In Jeff VanderMeer’s eco-thriller Hummingbird Salamander, security analyst Jane Smith receives an envelope containing a key and a short list of animals. The contents of the envelope seem to be random, but Jane investigates them anyway and ends up at a storage unit where she finds a taxidermied hummingbird. After prying out the eyes of the bird, she finds another clue, which leads to an unraveling, deadly mystery that unravels Jane as well.
Jane has an exceptionally unique voice. Even from her first-person point of view, it’s apparent that she is selfish, brazen and highly unusual. She gives strange nicknames to her belongings, such as “Shovel Pig” the purse and “Bog” the cellphone. She is closer friends with her purse than with her husband.
Though Jane has “made it”—she has a high-paying job, a family, a nice house—she seems to experience life as an outsider. Perhaps that’s why it’s easy for her to throw it all away, though the reader must take certain leaps to understand this motivation: The story falls short when it comes to establishing why Jane would go to such excruciating lengths to solve the mystery. The reader’s questions are ultimately answered, though only in a sense, and far too late.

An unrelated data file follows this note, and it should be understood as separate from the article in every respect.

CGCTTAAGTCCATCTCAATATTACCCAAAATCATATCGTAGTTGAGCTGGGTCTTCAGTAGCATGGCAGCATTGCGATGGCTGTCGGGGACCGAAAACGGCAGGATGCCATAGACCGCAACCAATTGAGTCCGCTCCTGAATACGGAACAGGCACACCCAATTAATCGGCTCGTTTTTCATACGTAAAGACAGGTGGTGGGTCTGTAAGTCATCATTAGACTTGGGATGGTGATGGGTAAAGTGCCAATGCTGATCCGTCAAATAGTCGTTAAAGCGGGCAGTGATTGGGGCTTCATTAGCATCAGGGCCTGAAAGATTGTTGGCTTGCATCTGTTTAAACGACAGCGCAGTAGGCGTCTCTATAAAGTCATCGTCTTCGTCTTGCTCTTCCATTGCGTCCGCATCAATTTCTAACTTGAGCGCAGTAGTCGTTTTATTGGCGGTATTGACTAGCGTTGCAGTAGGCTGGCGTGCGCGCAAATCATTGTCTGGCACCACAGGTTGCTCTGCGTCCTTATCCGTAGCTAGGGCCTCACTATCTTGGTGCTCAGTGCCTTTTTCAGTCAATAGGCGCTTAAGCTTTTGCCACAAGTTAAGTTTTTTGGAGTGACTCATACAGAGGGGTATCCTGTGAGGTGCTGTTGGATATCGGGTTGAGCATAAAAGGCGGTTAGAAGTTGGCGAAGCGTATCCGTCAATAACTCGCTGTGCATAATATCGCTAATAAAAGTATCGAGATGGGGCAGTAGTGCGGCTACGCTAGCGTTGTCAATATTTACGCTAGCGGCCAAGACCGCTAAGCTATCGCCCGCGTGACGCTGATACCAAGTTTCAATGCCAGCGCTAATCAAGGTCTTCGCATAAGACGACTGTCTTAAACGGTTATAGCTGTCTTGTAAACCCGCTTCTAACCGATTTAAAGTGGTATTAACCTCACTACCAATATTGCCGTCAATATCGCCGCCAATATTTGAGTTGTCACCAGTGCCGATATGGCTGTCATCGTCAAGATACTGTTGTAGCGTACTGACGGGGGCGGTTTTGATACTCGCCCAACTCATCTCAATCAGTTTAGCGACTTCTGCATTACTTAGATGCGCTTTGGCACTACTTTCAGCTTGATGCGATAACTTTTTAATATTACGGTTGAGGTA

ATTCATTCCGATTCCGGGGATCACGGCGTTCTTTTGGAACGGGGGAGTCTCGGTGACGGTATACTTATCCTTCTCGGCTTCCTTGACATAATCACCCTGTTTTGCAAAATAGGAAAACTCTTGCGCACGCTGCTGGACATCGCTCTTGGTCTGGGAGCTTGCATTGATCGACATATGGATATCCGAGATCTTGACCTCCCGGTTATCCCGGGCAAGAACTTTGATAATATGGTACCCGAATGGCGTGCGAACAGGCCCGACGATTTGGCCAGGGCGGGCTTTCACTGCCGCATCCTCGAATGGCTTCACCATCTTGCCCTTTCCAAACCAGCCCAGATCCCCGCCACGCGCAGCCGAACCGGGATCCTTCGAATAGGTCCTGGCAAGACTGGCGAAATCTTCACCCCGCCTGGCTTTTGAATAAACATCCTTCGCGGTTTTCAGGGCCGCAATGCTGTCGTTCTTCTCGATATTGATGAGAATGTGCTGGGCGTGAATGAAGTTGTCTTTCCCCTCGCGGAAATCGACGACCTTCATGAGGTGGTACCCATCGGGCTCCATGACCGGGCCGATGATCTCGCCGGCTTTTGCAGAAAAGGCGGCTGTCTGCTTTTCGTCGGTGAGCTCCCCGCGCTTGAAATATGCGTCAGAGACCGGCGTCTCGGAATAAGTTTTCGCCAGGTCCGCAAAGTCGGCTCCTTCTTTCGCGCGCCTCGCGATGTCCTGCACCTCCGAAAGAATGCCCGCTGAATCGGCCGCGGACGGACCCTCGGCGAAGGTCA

VanderMeer is a well-established, highly acclaimed author who is known for weird, inventive fiction, including his Southern Reach Trilogy, the first novel of which (Annihilation) was adapted to film. Hummingbird Salamander is not a great introduction to his style, but his existing fans will likely be carried through by its intriguing, propulsive plot.